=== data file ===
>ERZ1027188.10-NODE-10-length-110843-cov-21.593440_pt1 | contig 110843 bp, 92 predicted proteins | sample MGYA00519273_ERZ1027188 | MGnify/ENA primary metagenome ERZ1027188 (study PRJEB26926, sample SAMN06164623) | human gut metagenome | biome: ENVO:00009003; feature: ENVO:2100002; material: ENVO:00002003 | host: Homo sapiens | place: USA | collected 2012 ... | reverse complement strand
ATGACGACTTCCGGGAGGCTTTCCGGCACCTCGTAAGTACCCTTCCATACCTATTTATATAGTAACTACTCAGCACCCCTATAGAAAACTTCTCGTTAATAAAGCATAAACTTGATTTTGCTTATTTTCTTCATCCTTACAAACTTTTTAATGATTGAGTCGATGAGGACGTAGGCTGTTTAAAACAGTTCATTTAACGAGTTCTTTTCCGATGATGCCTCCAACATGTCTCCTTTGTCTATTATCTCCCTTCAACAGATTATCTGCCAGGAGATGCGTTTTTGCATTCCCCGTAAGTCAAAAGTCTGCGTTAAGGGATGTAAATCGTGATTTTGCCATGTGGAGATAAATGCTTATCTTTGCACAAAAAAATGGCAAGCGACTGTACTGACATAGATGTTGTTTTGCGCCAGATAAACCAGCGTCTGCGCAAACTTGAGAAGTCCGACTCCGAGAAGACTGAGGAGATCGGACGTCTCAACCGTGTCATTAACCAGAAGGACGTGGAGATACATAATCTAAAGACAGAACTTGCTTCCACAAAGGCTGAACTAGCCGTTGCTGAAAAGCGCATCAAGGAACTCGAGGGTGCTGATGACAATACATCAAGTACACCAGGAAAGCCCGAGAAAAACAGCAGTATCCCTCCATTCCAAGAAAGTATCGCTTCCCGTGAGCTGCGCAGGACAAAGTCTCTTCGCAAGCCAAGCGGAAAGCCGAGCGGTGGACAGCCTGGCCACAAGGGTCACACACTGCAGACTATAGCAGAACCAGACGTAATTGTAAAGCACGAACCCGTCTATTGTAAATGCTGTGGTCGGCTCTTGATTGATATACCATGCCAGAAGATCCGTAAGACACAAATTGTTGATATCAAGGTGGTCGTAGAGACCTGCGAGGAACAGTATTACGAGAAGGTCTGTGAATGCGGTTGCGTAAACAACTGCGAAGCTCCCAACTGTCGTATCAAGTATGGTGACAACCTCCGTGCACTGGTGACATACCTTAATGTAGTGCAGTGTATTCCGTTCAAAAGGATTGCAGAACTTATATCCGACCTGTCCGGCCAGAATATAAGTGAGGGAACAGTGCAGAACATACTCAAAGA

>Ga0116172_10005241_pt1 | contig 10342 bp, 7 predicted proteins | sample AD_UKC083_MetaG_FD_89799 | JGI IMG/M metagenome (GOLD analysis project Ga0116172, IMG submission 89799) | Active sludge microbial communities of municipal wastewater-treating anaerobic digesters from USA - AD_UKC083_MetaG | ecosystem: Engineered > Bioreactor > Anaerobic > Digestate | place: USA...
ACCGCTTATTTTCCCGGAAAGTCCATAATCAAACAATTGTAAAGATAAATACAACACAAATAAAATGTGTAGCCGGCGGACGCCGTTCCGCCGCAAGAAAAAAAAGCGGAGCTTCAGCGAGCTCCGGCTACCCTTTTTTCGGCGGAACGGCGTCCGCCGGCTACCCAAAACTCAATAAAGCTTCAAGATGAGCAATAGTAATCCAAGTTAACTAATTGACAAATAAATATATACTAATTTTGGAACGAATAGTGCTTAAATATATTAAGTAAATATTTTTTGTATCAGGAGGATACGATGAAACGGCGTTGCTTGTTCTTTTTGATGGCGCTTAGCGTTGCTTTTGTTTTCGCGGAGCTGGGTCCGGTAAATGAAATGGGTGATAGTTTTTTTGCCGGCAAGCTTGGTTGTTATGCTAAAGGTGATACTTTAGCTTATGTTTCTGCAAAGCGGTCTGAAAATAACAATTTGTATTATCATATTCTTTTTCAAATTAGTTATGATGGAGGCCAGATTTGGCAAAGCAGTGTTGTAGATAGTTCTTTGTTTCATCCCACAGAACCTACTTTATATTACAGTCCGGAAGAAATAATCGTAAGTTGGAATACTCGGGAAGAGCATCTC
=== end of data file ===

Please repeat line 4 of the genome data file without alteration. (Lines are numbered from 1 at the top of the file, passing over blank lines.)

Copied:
ACCGCTTATTTTCCCGGAAAGTCCATAATCAAACAATTGTAAAGATAAATACAACACAAATAAAATGTGTAGCCGGCGGACGCCGTTCCGCCGCAAGAAAAAAAAGCGGAGCTTCAGCGAGCTCCGGCTACCCTTTTTTCGGCGGAACGGCGTCCGCCGGCTACCCAAAACTCAATAAAGCTTCAAGATGAGCAATAGTAATCCAAGTTAACTAATTGACAAATAAATATATACTAATTTTGGAACGAATAGTGCTTAAATATATTAAGTAAATATTTTTTGTATCAGGAGGATACGATGAAACGGCGTTGCTTGTTCTTTTTGATGGCGCTTAGCGTTGCTTTTGTTTTCGCGGAGCTGGGTCCGGTAAATGAAATGGGTGATAGTTTTTTTGCCGGCAAGCTTGGTTGTTATGCTAAAGGTGATACTTTAGCTTATGTTTCTGCAAAGCGGTCTGAAAATAACAATTTGTATTATCATATTCTTTTTCAAATTAGTTATGATGGAGGCCAGATTTGGCAAAGCAGTGTTGTAGATAGTTCTTTGTTTCATCCCACAGAACCTACTTTATATTACAGTCCGGAAGAAATAATCGTAAGTTGGAATACTCGGGAAGAGCATCTC